The incumbents in two diverse ridings face tough battles
Running Hard to Stand Fast
The incumbents in two diverse ridings face tough battles
Throughout the election campaign, Maclean’s is sampling voter opinion in five high-stakes ridings across Canada—Vancouver Centre, Calgary Centre, Markham in Ontario, Laval East in Quebec and Halifax (page 30). Maclean’s correspondents are also profiling each of the five ridings, including two this week. First, Vancouver Bureau Chief Ken MacQueen takes a look at Vancouver Centre, currently held by Liberal cabinet minister Hedy Fry. Next, Associate Editor Susan McClelland visits Markham, where the Canadian Alliance gained an Ontario toehold with the Sept. 7 defection of Tory MP Jim Jones:
They were, if not the youngest voters in the room, certainly the youngest dot-com millionaires in attendance. As Vancouver Centre MP Hedy Fry worked the crowd at a campaign party, Rahim Fazal, 18, and his friend and business partner, Husein Kaba, 19, watched the politicking with bemused detachment. They were invited, they knew, to have their wallets picked, and to illustrate a point: Liberals are hip to the future. In June, the teens sold their Web site, MailBC.com, for $2.4 million— not bad for an enterprise squeezed between high-school classes. Fry, running hard for a third term in a notoriously fickle riding, cited them as the kind of “silicon alley” success that happens in a Liberal Canada. The young men smiled and returned to quietly discussing their latest project: a move to the United States.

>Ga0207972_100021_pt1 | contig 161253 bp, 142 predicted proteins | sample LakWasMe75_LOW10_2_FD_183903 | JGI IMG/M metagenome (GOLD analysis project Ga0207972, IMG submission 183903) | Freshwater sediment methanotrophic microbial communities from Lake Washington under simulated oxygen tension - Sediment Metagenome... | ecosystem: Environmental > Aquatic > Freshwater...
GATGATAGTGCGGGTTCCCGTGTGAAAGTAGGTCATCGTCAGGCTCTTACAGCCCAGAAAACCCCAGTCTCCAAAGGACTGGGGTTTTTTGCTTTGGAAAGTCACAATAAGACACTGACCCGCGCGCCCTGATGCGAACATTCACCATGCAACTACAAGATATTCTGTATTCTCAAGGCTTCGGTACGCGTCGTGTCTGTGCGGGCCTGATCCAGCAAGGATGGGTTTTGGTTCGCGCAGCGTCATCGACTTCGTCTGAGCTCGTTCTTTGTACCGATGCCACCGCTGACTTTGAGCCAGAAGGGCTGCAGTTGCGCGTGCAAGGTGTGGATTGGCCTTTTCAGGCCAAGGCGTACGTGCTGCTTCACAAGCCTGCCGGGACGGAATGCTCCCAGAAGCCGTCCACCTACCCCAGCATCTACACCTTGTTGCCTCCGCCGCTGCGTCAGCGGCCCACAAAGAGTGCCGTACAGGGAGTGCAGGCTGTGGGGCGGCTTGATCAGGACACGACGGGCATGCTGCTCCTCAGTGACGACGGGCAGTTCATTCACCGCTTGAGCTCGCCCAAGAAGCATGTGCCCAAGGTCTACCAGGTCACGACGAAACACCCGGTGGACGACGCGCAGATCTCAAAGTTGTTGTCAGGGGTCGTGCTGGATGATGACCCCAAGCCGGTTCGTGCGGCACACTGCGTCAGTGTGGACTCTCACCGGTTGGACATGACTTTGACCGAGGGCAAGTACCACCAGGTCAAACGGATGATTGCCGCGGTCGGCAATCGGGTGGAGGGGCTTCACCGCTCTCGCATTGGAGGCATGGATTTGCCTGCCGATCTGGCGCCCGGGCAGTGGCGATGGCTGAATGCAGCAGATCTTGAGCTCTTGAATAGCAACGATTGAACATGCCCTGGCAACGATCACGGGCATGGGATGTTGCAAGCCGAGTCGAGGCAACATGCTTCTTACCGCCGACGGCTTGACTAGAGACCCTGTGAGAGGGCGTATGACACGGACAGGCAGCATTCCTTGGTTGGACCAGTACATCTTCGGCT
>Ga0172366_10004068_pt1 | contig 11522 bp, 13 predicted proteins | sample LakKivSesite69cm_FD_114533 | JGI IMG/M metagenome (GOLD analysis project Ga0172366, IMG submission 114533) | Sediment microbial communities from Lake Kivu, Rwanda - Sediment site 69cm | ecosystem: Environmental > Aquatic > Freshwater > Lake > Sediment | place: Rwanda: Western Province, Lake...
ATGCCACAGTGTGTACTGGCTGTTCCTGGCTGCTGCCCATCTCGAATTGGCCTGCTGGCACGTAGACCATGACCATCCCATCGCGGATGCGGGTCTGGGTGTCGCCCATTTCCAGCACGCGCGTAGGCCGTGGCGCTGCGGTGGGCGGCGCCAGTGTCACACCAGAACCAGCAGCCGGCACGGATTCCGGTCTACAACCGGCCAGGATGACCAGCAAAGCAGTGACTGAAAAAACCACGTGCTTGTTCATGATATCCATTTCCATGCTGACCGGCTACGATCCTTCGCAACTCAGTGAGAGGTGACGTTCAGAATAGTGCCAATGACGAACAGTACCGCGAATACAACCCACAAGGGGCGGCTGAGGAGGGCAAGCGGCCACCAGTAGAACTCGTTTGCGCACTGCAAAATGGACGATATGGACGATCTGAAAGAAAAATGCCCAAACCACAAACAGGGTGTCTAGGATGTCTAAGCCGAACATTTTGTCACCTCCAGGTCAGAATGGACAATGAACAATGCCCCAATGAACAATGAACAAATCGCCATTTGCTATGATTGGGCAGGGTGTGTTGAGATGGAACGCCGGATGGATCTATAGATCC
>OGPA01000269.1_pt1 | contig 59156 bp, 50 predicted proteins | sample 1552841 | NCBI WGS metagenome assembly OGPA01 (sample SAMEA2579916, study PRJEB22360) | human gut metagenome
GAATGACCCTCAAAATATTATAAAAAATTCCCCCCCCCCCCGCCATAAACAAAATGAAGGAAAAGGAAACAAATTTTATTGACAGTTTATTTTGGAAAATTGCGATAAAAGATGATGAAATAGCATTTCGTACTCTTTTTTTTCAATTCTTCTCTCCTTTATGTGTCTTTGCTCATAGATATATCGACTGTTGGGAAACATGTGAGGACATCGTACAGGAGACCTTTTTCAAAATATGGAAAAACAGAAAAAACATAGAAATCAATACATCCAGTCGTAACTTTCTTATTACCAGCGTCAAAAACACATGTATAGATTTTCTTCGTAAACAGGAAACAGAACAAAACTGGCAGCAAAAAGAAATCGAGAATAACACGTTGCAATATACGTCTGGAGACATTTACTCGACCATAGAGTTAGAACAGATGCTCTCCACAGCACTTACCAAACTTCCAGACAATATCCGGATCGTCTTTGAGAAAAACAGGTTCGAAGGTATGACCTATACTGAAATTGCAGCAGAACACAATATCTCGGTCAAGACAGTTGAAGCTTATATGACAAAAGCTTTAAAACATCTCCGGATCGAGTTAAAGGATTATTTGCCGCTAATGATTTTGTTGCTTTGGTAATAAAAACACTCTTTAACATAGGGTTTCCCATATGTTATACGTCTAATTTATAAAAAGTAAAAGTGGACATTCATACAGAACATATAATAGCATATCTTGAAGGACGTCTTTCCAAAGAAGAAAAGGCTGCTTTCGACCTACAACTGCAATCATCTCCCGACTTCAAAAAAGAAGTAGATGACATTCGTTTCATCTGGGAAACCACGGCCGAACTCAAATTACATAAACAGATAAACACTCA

Fry, a doctor and past-president of the B.C. Medical Association, has made the defence of accessible health care a
centrepiece of her campaign, but it is a calculated risk. In Vancouver Centre, as elsewhere, medicare is showing its age. When Canadian Alliance candidate John Mortimer doorknocks for votes in the forest of highrises, or trolls the coffee shops, gay bars and seniors’ homes near the fringes of Stanley Park and the shore of English Bay, health care is indeed top of mind. People are appalled by the recent case of 47-year-old Sharon Singh, who could have had a life-saving liver transplant—except she was sent back home to Sooke, B.C., because there were no intensive-care beds available in Vancouver Hospital. (The liver was shipped to Alberta; Singh is still waiting.) Many are quick to add their own health-care horror stories, says Mortimer, co-founder of an Internet company offering advice on union drives and decertifications.